Abraham Lincoln was just 56 years old, when he became the first American president to be assassinated. A global icon to reckon with, he not only led his country to victory in the Civil War, but also led to abolishment of slavery in U.S. A national hero, Lincoln was a confident leader, a caring humane soul and a great visionary. His immense contribution for the betterment of the nation and its citizens has been honored by the Americans in the form of Lincoln Memorial. One of the many monuments built to honor an American president, Lincoln Memorial is truly an epitome of reverence and respect. Such was Lincoln’s contribution that it is only fitting that America’s foremost memorial to its 16th
president is modeled on an ancient Greek Temple. In the following lines, we have provided some interesting and fun facts about the Lincoln Memorial.
Interesting & Fun Facts About Lincoln Memorial
- Even though demands for a memorial dedicated to Abraham Lincoln had began shortly after his death and a committee being setup for the same in 1867, the Lincoln memorial’s construction started only on February 12, 1914.
- The first person chosen to design the building in 1867 was American sculptor, Clark Mills, whose idea was a 21m structure adorned with 6 equestrian (a statue of a rider on top of a horse) and 31 pedestrian statues of huge proportions topped by a 3.7 m statue of Lincoln. This plan ceased to find any takers and was scrapped.
- The Potomac Park site and architect Henry Bacon's Greek temple design both faced multiple oppositions, before being finally settled for.
- A lot of changes were made in the initial plans for the structure. However, despite these, the memorial was finished on schedule and dedicated to American people on May Day in 1922.
- The memorial was one of the first buildings to be listed on the National Register of Historic Places in 1966.
- The exterior of Lincoln Memorial is made of Yule marble and is 57.8m long, 36.1m wide and 30 m tall.
- The structure is surrounded by 36 fluted Doric columns, representing the 36 states in U.S (prevalent at the time of Lincoln’s death). 2 more columns were added behind the colonnade at the entrance, taking total number of pillars to 38.
- On the frieze, above the colonnade, are inscribed the names of all 36 states and the dates when they joined the Union.
- The interior is divided into three chambers, using two rows of four (15m tall) Ionic columns. While north side chamber contains a carved inscription of Lincoln’s second inaugural address, the southern chamber boasts of his Gettysburg address.
- Above each of the inscriptions is an 18mX13.7 m mural painted by Jules Guerin which portrays governance in Lincoln’s lifetime. While the south side mural portrays the elements of freedom, immortality, justice, liberty and law, the north wall envisions unity, fraternity and charity.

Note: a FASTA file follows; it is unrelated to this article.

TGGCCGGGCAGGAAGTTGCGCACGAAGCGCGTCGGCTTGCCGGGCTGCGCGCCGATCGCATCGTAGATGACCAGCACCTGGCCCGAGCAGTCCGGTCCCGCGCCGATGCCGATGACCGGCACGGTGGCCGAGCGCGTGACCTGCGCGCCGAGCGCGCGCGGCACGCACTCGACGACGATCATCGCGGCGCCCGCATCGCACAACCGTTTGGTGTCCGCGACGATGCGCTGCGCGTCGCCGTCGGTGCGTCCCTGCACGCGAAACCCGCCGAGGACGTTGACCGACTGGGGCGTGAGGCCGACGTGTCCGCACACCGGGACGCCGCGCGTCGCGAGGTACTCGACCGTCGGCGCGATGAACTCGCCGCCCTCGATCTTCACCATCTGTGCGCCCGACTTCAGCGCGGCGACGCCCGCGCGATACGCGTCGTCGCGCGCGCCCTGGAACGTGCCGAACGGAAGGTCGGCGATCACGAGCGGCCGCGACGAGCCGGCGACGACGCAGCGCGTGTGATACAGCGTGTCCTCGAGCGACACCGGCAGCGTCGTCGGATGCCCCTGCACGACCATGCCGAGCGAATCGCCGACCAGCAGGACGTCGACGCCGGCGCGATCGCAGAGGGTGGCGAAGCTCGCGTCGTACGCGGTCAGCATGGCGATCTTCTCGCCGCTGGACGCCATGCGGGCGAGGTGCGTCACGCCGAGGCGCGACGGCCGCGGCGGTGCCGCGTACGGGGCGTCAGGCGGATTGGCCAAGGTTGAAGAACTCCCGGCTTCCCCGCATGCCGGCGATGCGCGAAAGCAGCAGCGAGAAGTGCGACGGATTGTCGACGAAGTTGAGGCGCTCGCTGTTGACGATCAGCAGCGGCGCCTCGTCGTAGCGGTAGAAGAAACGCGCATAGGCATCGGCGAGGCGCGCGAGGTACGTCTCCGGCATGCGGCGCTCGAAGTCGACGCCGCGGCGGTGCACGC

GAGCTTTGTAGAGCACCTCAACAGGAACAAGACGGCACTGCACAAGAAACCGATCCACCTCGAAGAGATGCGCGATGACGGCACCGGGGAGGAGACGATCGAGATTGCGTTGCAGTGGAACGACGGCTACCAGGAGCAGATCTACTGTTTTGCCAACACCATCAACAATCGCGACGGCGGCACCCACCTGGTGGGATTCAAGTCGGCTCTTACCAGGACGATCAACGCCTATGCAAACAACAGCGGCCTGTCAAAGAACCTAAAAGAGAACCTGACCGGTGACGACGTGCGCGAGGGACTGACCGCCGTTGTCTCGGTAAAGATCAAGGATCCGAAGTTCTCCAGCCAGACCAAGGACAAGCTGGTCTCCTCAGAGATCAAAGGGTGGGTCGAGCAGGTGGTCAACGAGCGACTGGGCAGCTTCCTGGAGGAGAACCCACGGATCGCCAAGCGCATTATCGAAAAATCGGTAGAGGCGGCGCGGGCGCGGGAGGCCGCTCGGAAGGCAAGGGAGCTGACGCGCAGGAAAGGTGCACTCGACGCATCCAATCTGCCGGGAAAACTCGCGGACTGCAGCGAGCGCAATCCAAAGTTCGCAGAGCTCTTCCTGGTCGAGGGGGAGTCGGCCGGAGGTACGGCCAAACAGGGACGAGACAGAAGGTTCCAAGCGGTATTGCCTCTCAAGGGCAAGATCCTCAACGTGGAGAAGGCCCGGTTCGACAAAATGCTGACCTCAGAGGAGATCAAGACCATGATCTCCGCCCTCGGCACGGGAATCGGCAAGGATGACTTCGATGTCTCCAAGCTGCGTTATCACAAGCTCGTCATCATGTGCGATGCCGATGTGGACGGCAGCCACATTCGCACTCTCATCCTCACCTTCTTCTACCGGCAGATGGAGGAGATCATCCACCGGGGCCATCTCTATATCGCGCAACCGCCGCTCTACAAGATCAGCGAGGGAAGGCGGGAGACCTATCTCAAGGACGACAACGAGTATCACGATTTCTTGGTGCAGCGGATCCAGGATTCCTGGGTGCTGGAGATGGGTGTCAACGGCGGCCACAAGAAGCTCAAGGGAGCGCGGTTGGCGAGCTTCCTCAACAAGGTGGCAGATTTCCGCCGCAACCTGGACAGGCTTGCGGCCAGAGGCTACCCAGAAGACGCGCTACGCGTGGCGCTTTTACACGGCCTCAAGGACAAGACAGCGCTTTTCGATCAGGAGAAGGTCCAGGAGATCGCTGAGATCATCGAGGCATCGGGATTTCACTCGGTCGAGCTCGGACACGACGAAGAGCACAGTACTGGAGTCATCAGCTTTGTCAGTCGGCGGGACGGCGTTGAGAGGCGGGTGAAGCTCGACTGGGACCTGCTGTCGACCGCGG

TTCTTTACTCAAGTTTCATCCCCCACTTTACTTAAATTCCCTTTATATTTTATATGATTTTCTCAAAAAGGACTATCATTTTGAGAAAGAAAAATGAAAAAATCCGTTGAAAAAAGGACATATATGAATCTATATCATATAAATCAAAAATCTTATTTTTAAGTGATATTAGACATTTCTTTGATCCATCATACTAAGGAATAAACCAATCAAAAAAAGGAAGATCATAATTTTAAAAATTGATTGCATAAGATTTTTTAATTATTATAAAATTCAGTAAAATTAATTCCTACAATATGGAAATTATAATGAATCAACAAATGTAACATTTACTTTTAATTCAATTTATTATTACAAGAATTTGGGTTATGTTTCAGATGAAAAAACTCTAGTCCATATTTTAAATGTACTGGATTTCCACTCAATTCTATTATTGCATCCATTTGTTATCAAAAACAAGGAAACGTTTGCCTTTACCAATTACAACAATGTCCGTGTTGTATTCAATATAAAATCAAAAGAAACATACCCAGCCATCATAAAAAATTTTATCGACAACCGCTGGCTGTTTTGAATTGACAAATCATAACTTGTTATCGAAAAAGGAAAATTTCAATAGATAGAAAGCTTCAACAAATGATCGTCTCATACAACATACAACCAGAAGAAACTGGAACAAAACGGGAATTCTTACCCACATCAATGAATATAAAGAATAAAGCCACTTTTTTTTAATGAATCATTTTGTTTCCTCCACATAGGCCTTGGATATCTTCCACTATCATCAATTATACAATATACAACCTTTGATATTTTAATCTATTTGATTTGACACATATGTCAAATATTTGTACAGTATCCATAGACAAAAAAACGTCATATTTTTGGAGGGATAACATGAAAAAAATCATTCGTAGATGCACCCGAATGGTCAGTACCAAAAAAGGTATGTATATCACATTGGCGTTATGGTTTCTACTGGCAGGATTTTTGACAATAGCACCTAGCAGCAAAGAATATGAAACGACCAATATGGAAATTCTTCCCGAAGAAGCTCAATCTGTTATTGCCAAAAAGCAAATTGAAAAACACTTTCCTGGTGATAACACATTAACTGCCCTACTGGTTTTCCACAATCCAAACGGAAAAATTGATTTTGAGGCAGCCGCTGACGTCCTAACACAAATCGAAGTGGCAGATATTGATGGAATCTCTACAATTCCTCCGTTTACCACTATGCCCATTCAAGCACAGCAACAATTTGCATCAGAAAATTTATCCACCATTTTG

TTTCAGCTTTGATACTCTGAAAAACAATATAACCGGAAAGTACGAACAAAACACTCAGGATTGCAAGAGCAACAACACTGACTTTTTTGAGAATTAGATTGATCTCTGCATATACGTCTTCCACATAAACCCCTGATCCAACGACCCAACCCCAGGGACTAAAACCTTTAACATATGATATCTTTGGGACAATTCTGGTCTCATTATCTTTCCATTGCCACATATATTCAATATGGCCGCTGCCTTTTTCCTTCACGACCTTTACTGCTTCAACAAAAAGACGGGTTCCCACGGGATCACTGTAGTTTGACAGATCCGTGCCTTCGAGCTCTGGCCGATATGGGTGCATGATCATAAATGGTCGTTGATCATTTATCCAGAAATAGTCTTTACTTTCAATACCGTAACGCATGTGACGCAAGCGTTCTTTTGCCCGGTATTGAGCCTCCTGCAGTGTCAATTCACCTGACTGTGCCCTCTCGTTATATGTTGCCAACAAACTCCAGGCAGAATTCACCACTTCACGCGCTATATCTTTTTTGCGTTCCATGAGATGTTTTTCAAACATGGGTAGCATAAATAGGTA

- In the central hall sits the solitary figure of Lincoln on a citadel. Initially designed to be 3m tall, during the constructional phases the statue was enlarged to 5.8 m in both height and width. The statue is so huge that if it stands up it will be about 8.5 m tall.
- The statue was carved by the famous Piccirilli Brothers, under the supervision of renowned sculptor Daniel Chester French.
- The statue is made of Georgia white marbles, weighing a mammoth 158 tons and was shipped in 28 separate pieces.
- It took nearly four years for the statue to be completed.
- The pedestal on which the statue sits is 3m high, 4.9 m wide and 5.2m deep.
- Some claims suggest that General Robert E. Lee’s face is carved onto the back of Lincoln’s head on the statue, the profile is hidden in his hair and looks back towards General’s old home “Arlington house”, now part of Arlington national cemetery. It is ironical as General Lee was a Confederate army warrior and thus an enemy to Lincoln led Union.
- Another urban legend argues that Lincoln’s hands are actually forming shapes, which represent his initials “A” and “L” in sign language. This theory is supported by the fact that French knew American Sign Language and he might be paying tribute to Lincoln signing the federal legislation, giving Gallaudet University for deaf the authority to grant college degrees.
- The memorial has been a stage for historical events, such as a defiant African-American artist Marian Anderson performing on the steps of Memorial to an audience of seventy thousand, notwithstanding the nationwide radio audience. This was after being disallowed to perform at the Daughters of American Revolution Constitution Hall in 1939.
- These very same steps witnessed Martin Luther King Jr. deliver the historical “I have a dream” speech on August 28, 1963, as the ever silent Lincoln’s looked on. This event is such an important part of history that the spot on which King stood and delivered his speech (on the landing eighteen steps below Lincoln's statue), was engraved in 2003 in recognition of the 40th anniversary of the event.
- From 1959 (150th anniversary of Lincoln's birth) till 2008, the Lincoln Memorial was used on the reverse of the American one cent coin, popularly known as a ‘penny’. In 2009, four different reverses, all depicting life of Lincoln, replaced this and finally in 2010 ‘the Union shield’ replaced the Lincoln memorial permanently. However, the United States five-dollar bill, till date, uses the Lincoln memorial on the reverse, since 1929. The front of the bill carries the portrait of Lincoln himself.
- In 2007, the Lincoln Memorial was ranked seventh in the List of America's Favorite Architecture by the American Institute of Architects.